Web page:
You’ve spent all day cleaning the outside and the inside of your pride and joy; and now the big question: do you really want to tackle the dirt and grim under the hood? After all, most will never see it; plus, where do you start, what precautions do you take, and what tools are right for the job? Well, Logan McCombs has all the undercover answers on MotorWeek’s “Your Drive.”
LOGAN MCCOMBS: Keeping your ride clean is about more than just cosmetics, and that is especially true under the hood. All the dirt and grease that builds up on your engine and related parts does a number of things: it can deteriorate hoses, belts, insulation on wiring…anything made of rubber does not like grease and oil. Dirt on the engine can cause it to run hotter because heavier deposits like grease and grime can act as an insulator and trap heat inside the engine. Another benefit of routinely cleaning under the hood is to help spot small fluid leaks and to get them fixed before they become big ones and lead to even bigger problems.
Now, how do you do it?
First, a little prep work goes a long way. Let your engine cool off, disconnect the negative battery cable, remove dry dirt, debris and loose dust under the hood with a brush or a shop vac, or even a blower. Protect carburetors, air intakes, and wire connectors with a plastic bag or tightly wound plastic food wrap. Engine degreasers are popular and effective: you spray them on, let the chemical soak for a bit and then rinse them off with a bare minimum of water using a mist setting.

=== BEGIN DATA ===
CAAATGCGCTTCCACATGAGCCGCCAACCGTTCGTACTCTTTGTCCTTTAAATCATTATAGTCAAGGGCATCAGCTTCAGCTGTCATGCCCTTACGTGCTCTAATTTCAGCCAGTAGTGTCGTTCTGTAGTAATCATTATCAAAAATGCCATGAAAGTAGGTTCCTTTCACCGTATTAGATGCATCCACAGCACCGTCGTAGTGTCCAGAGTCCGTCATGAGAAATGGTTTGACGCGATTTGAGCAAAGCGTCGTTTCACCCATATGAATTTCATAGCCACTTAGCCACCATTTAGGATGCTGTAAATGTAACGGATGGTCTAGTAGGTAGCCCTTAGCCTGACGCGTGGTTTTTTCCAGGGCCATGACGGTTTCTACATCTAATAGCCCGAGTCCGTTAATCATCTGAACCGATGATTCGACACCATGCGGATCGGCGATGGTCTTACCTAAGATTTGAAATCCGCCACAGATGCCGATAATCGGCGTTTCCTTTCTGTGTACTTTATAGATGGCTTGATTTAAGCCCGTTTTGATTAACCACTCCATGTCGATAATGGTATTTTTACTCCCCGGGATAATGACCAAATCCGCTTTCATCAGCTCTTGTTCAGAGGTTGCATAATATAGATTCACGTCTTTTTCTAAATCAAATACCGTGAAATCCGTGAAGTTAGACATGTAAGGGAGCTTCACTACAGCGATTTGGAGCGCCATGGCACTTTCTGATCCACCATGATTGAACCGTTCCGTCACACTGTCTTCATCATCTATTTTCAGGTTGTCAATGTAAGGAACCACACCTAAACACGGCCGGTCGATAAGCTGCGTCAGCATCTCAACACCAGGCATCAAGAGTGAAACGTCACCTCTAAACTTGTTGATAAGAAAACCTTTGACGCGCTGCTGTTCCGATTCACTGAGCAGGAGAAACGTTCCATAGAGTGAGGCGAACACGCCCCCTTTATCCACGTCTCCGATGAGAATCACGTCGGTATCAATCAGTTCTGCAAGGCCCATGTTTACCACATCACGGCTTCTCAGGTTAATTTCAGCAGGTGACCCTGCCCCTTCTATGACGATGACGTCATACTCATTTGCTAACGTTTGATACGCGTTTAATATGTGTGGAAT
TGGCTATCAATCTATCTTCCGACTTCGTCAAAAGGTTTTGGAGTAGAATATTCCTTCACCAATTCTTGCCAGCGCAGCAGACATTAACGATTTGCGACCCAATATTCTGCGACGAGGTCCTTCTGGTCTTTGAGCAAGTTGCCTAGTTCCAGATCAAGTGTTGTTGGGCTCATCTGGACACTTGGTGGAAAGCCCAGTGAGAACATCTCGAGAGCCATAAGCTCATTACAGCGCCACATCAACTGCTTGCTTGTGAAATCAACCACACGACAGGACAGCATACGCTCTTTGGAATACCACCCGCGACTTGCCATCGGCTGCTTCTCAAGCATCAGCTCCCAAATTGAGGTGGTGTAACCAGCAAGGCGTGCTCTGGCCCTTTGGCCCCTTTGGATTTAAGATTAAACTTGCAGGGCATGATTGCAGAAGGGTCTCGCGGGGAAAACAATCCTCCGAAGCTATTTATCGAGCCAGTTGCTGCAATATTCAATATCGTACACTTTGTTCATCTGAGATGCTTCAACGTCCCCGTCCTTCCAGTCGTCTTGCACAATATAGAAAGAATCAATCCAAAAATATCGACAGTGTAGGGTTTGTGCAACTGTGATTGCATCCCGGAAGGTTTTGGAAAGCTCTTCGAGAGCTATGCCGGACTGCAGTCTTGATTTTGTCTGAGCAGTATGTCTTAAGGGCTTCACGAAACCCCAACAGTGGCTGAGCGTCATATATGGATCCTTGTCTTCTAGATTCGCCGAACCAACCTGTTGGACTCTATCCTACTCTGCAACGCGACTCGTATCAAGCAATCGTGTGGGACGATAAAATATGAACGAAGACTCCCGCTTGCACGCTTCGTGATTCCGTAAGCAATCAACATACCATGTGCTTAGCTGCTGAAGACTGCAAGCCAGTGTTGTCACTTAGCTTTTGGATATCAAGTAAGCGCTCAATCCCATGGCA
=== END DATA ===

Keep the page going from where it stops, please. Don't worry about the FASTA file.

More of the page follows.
As with any chemical used around your car, you have to read and follow the label directions. In most cities and states there are rules for disposing of used automotive fluids, and that may include the residue from cleaning your engine. You can use a household multi-surface cleaner on a lot of the plastic parts under the hood, but remember, unless you use a brush and scrub the parts clean, they will look great while they’re wet and look as nasty as ever once they dry.
High pressure washers and under hood areas typically don‘t mix, but if you must, be sure to dial back the pressure and use a wide fan spray setting. High pressures can force water inside wire connectors, light housings, and even under wire insulation, leading to corrosion down the road, or starting problems right away. To avoid these problems, dry and blow off any remaining water under the hood. A blower will work, compressed air; but again, be careful not to overdo the pressure. Also, anytime you unplug a wire connector to do any repair, or change a bulb or something like that, apply some dialectic grease to the inside of the connector to help keep moisture out.
And if you have any questions or comments, reach out to us, right here at MotorWeek.